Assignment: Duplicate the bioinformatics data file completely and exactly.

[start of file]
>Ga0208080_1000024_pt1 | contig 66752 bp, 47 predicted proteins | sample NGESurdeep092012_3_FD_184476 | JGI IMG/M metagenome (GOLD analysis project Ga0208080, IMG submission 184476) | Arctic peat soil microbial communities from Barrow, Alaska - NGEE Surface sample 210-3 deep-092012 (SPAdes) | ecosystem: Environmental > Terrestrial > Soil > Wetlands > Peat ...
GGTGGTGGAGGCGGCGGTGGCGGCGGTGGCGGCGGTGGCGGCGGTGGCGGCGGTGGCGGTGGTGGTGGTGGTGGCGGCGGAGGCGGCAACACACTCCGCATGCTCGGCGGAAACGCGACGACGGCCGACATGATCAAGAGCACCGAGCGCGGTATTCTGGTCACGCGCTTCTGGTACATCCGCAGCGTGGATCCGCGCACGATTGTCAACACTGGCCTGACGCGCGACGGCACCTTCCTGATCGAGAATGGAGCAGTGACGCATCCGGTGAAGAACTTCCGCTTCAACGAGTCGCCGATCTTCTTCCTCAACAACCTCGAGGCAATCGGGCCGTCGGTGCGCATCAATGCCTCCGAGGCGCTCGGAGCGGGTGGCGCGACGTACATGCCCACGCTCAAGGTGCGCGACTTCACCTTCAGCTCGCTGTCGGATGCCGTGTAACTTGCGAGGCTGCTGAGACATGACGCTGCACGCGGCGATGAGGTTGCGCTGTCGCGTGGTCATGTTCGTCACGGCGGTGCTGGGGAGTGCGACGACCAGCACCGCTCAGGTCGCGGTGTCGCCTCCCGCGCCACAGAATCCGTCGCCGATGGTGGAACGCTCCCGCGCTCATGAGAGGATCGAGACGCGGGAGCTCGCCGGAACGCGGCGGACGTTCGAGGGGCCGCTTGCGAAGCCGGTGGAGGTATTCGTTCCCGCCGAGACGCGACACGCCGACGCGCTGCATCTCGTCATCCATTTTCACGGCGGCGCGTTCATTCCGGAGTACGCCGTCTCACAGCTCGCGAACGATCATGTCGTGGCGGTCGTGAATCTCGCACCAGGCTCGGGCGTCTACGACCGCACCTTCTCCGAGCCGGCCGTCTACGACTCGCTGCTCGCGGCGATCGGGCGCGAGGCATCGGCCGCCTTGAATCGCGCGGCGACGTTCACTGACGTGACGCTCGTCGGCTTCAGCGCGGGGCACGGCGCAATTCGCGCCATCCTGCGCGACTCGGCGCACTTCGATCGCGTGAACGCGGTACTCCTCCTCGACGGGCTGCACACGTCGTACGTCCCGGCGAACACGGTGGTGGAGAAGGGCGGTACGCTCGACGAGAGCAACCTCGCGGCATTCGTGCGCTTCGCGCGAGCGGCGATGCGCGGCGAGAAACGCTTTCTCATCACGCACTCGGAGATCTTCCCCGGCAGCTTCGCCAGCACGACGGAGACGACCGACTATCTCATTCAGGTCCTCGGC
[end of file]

>Ga0208080_1000024_pt1 | contig 66752 bp, 47 predicted proteins | sample NGESurdeep092012_3_FD_184476 | JGI IMG/M metagenome (GOLD analysis project Ga0208080, IMG submission 184476) | Arctic peat soil microbial communities from Barrow, Alaska - NGEE Surface sample 210-3 deep-092012 (SPAdes) | ecosystem: Environmental > Terrestrial > Soil > Wetlands > Peat ...
GGTGGTGGAGGCGGCGGTGGCGGCGGTGGCGGCGGTGGCGGCGGTGGCGGCGGTGGCGGTGGTGGTGGTGGTGGCGGCGGAGGCGGCAACACACTCCGCATGCTCGGCGGAAACGCGACGACGGCCGACATGATCAAGAGCACCGAGCGCGGTATTCTGGTCACGCGCTTCTGGTACATCCGCAGCGTGGATCCGCGCACGATTGTCAACACTGGCCTGACGCGCGACGGCACCTTCCTGATCGAGAATGGAGCAGTGACGCATCCGGTGAAGAACTTCCGCTTCAACGAGTCGCCGATCTTCTTCCTCAACAACCTCGAGGCAATCGGGCCGTCGGTGCGCATCAATGCCTCCGAGGCGCTCGGAGCGGGTGGCGCGACGTACATGCCCACGCTCAAGGTGCGCGACTTCACCTTCAGCTCGCTGTCGGATGCCGTGTAACTTGCGAGGCTGCTGAGACATGACGCTGCACGCGGCGATGAGGTTGCGCTGTCGCGTGGTCATGTTCGTCACGGCGGTGCTGGGGAGTGCGACGACCAGCACCGCTCAGGTCGCGGTGTCGCCTCCCGCGCCACAGAATCCGTCGCCGATGGTGGAACGCTCCCGCGCTCATGAGAGGATCGAGACGCGGGAGCTCGCCGGAACGCGGCGGACGTTCGAGGGGCCGCTTGCGAAGCCGGTGGAGGTATTCGTTCCCGCCGAGACGCGACACGCCGACGCGCTGCATCTCGTCATCCATTTTCACGGCGGCGCGTTCATTCCGGAGTACGCCGTCTCACAGCTCGCGAACGATCATGTCGTGGCGGTCGTGAATCTCGCACCAGGCTCGGGCGTCTACGACCGCACCTTCTCCGAGCCGGCCGTCTACGACTCGCTGCTCGCGGCGATCGGGCGCGAGGCATCGGCCGCCTTGAATCGCGCGGCGACGTTCACTGACGTGACGCTCGTCGGCTTCAGCGCGGGGCACGGCGCAATTCGCGCCATCCTGCGCGACTCGGCGCACTTCGATCGCGTGAACGCGGTACTCCTCCTCGACGGGCTGCACACGTCGTACGTCCCGGCGAACACGGTGGTGGAGAAGGGCGGTACGCTCGACGAGAGCAACCTCGCGGCATTCGTGCGCTTCGCGCGAGCGGCGATGCGCGGCGAGAAACGCTTTCTCATCACGCACTCGGAGATCTTCCCCGGCAGCTTCGCCAGCACGACGGAGACGACCGACTATCTCATTCAGGTCCTCGGC